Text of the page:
In the video, the large sea turtle looks like Pac-Man swallowing little white ghosts as it swims through the murky green waters and devours the unfortunate jellyfish in its path.
Chomp. Chomp. Chomp.
One by one, the gelatinous blobs disappear, as viewers get a turtle’s-eye view of a leatherback turtle’s dinner.
The feeding is one of Amy Kukulya’s favorite parts of the extensive footage of the turtles that she and a team of researchers from the Woods Hole Oceanographic Institution captured recently while studying the endangered animals off Cape Cod.
“It’s really cool,” Kukulya, an engineer with the institution, said of the video. “In one sequence it’s like bam, bam, bam, bam.”
She thinks the turtle may have eaten 10 jellyfish in about a minute.
From September through October, Kukulya and Kara Dodge, a postdoctoral research scientist, led a group that used special equipment to track and follow the turtles. Researchers want to better understand their movements, feeding habits, and how often they come up to breathe as the animal’s traverse highly trafficked fishing areas.
Kukulya said the crew tagged the turtles with a transponder that contains two cameras — one in front, and one in back. Then, using the “REMUS TurtleCam,” a torpedo-shaped autonomous underwater vehicle that swims nearby, they followed the turtles as they searched for food.
The system works like a game of “Marco Polo,” according to Kukulya. The underwater robot sends out a ping, and the transponder on the turtle replies. Then the robot goes chasing after the animal.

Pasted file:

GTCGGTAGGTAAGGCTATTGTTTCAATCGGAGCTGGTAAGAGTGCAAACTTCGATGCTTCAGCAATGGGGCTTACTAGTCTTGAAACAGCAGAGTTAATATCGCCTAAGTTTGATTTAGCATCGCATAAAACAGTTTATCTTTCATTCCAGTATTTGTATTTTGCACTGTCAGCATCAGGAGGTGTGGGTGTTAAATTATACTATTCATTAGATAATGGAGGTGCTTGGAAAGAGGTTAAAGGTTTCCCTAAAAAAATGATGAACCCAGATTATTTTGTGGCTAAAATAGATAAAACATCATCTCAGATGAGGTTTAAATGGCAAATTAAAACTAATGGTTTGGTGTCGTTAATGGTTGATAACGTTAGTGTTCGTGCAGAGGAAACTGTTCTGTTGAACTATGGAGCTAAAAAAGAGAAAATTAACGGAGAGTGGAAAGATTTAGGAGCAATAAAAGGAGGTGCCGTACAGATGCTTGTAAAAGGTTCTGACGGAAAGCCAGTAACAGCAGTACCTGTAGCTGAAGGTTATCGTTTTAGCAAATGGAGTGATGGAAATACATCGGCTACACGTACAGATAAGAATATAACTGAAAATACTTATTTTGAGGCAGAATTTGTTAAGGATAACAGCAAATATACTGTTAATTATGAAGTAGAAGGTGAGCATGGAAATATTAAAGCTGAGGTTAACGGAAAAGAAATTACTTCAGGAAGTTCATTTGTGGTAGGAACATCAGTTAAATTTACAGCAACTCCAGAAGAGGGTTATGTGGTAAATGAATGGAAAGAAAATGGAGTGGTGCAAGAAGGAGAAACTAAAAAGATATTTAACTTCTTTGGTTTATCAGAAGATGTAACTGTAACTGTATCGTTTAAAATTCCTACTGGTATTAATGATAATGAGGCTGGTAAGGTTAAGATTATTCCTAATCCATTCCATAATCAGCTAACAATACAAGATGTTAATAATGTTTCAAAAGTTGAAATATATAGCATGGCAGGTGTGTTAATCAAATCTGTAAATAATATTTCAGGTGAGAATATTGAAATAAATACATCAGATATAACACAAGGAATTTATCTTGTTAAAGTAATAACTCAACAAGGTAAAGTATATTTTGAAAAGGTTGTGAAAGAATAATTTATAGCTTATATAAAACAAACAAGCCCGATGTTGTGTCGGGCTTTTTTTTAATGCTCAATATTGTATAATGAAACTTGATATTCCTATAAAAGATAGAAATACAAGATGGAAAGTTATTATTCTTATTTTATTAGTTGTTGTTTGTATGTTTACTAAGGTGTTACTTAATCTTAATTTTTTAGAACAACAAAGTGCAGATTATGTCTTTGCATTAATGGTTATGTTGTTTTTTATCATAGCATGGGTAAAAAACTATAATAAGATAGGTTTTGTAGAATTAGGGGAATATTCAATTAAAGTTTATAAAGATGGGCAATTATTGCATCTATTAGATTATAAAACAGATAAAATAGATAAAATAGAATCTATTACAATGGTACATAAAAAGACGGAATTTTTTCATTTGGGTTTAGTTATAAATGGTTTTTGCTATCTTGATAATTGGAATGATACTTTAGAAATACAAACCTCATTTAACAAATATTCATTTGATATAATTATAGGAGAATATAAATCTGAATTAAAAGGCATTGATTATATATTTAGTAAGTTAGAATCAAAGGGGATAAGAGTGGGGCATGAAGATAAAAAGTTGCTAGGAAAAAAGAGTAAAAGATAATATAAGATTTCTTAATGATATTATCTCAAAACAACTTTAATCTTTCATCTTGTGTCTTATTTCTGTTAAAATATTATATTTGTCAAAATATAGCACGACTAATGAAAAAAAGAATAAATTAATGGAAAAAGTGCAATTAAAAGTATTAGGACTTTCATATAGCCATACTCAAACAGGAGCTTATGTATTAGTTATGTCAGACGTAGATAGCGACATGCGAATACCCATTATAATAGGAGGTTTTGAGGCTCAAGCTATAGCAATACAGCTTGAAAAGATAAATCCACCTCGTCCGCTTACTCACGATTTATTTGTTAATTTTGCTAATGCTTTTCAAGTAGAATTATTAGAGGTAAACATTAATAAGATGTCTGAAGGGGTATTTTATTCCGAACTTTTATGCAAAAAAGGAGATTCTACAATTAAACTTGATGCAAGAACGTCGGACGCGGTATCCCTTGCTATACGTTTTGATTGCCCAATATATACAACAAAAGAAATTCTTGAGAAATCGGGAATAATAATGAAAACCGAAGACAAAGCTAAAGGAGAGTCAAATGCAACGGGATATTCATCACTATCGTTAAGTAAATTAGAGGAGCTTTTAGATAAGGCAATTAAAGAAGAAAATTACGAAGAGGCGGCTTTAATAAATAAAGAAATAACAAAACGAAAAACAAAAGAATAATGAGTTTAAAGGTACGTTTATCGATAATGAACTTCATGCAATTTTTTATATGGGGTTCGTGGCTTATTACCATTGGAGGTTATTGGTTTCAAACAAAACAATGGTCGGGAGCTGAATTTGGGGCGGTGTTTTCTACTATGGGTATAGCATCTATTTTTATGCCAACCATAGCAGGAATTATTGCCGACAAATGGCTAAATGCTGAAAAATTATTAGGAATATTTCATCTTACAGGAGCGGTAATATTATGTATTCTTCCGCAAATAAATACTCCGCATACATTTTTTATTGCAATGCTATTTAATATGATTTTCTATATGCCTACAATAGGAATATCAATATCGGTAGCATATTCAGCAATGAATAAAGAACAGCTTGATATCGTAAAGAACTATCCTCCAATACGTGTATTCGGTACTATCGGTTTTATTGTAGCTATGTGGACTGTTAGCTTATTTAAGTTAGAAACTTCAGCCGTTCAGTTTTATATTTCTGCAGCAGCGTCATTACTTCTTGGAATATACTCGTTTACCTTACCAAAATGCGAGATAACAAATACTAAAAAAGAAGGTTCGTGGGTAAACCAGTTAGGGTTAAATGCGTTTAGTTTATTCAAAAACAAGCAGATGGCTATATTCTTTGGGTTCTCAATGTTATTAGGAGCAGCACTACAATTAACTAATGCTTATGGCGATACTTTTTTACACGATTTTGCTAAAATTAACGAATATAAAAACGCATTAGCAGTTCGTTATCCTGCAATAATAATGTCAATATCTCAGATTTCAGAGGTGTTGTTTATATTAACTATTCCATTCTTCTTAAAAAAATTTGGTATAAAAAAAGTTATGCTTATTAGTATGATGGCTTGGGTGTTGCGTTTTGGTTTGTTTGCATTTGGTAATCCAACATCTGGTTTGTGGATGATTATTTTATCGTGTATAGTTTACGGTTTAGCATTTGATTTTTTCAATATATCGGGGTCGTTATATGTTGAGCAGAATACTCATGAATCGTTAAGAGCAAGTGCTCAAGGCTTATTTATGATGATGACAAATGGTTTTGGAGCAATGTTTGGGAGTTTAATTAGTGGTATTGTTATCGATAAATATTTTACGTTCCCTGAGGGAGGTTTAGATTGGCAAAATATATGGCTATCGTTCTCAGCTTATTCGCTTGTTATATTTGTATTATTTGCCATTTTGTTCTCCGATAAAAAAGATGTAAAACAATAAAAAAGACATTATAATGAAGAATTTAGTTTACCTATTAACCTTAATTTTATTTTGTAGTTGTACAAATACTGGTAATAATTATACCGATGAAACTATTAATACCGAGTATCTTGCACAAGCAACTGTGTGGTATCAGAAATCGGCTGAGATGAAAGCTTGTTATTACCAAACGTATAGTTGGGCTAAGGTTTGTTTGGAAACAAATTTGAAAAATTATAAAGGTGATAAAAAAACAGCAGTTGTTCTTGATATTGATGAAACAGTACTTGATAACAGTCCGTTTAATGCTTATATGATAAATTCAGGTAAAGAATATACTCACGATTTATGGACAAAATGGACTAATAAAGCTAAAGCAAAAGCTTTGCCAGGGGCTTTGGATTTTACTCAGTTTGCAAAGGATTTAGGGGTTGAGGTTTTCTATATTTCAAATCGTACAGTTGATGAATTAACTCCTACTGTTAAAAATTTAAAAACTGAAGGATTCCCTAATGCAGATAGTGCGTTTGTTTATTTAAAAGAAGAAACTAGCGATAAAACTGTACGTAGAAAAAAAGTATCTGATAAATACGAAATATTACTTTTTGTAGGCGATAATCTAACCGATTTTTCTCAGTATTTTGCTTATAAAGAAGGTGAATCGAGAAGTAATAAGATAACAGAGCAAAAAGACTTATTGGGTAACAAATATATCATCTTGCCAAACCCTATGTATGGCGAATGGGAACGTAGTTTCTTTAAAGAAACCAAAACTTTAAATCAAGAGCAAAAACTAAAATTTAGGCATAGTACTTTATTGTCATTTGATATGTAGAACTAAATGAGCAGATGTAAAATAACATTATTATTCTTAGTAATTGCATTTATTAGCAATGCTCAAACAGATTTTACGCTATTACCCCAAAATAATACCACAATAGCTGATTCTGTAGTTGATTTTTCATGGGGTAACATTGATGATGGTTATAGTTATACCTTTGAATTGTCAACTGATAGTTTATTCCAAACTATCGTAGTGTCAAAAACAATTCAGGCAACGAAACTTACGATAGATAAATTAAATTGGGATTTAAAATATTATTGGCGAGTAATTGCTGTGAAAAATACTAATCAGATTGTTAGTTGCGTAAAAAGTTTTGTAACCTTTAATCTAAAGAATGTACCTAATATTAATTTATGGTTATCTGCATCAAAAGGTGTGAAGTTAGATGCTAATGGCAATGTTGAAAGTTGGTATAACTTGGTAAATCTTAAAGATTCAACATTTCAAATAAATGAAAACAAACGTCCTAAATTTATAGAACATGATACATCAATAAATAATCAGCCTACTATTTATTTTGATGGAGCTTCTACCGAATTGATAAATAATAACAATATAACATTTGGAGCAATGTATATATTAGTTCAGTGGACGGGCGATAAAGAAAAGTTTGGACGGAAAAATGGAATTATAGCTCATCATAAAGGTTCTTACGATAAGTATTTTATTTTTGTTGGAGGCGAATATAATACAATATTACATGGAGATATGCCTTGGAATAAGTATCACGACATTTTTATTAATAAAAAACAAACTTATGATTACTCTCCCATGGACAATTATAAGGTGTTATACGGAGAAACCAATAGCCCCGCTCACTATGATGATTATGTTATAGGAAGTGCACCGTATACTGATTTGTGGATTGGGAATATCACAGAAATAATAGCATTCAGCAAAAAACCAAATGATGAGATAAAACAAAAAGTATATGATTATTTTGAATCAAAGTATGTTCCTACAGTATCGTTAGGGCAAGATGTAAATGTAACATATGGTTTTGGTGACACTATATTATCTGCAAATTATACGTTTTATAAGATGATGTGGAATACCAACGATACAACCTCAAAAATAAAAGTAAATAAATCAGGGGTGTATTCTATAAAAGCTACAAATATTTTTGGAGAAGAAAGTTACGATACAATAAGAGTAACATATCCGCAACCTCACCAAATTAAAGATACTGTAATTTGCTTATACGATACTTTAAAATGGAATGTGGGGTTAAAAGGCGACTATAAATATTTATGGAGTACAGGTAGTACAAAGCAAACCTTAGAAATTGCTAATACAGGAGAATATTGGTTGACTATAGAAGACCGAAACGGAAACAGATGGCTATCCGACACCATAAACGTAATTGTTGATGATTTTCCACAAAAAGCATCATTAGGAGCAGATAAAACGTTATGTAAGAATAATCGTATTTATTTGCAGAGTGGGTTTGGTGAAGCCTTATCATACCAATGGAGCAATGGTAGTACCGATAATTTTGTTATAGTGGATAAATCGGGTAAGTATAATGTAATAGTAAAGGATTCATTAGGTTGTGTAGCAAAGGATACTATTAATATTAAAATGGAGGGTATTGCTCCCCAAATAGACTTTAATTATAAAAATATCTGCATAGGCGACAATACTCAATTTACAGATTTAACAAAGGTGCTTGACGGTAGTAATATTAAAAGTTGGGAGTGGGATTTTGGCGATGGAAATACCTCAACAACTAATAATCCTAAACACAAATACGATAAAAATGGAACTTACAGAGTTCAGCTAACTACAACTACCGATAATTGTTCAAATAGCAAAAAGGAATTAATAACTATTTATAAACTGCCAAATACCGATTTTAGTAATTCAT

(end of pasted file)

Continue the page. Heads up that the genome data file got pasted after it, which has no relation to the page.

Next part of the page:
The “TurtleCam” has seven cameras onboard, giving researchers three-dimensional views of the turtles. The cameras inside the transponder, which is attached with a suction cup to a turtle’s shell, provide the turtle’s-eye-view.
The project was paid for through funds from donors, and a sizeable grant to WHOI and the Massachusetts Division of Marine Fisheries from the National Oceanic and Atmospheric Administration.
The “TurtleCam” is the same autonomous underwater vehicle that was used to document never-before-seen activity of great white sharks in Cape Cod and Mexico. The so-called “SharkCam” was made famous during “Shark Week,” which airs on the Discovery Channel, in 2014.
Kukulya said to turn the “SharkCam” into the “TurtleCam,” and get it to work efficiently, the device required some tweaks. Because leatherbacks have a swimming trajectory that’s different from a great white’s — the turtles tend to zig and zag, and come up for air — it required an entirely new algorithm so it could keep up with the docile creatures.
Researchers also had to modify the tag that’s attached to a turtle’s shell. On sharks, experts use an intramuscular dart to affix a tracking device to the predators. For turtles, the suction cup method is used instead.
Kukulya said WHOI has a “clever release device” that floods the suction cup with water when they’re finished recording. The release causes the transponder to detach. It then floats to the surface, and experts can recover it, along with the video footage.
“We had no idea how well it would work — whether the tag would stay on, or whether the turtle would be spooked, or if they didn’t like having a vehicle nearby,” she said. “Fortunately, the vehicle is smart and nimble enough to stand off far enough not to interfere” with the turtles’ natural instincts.
The “TurtleCam” still needs some adjustments. But after the team’s first successful mission in September, and the taggings that followed, Kukulya and researchers plan to conduct five similar trips next summer.
“It’s amazing to see the blood, sweat, and tears of this effort come together,” she said. “We can definitely make positive changes with this information.”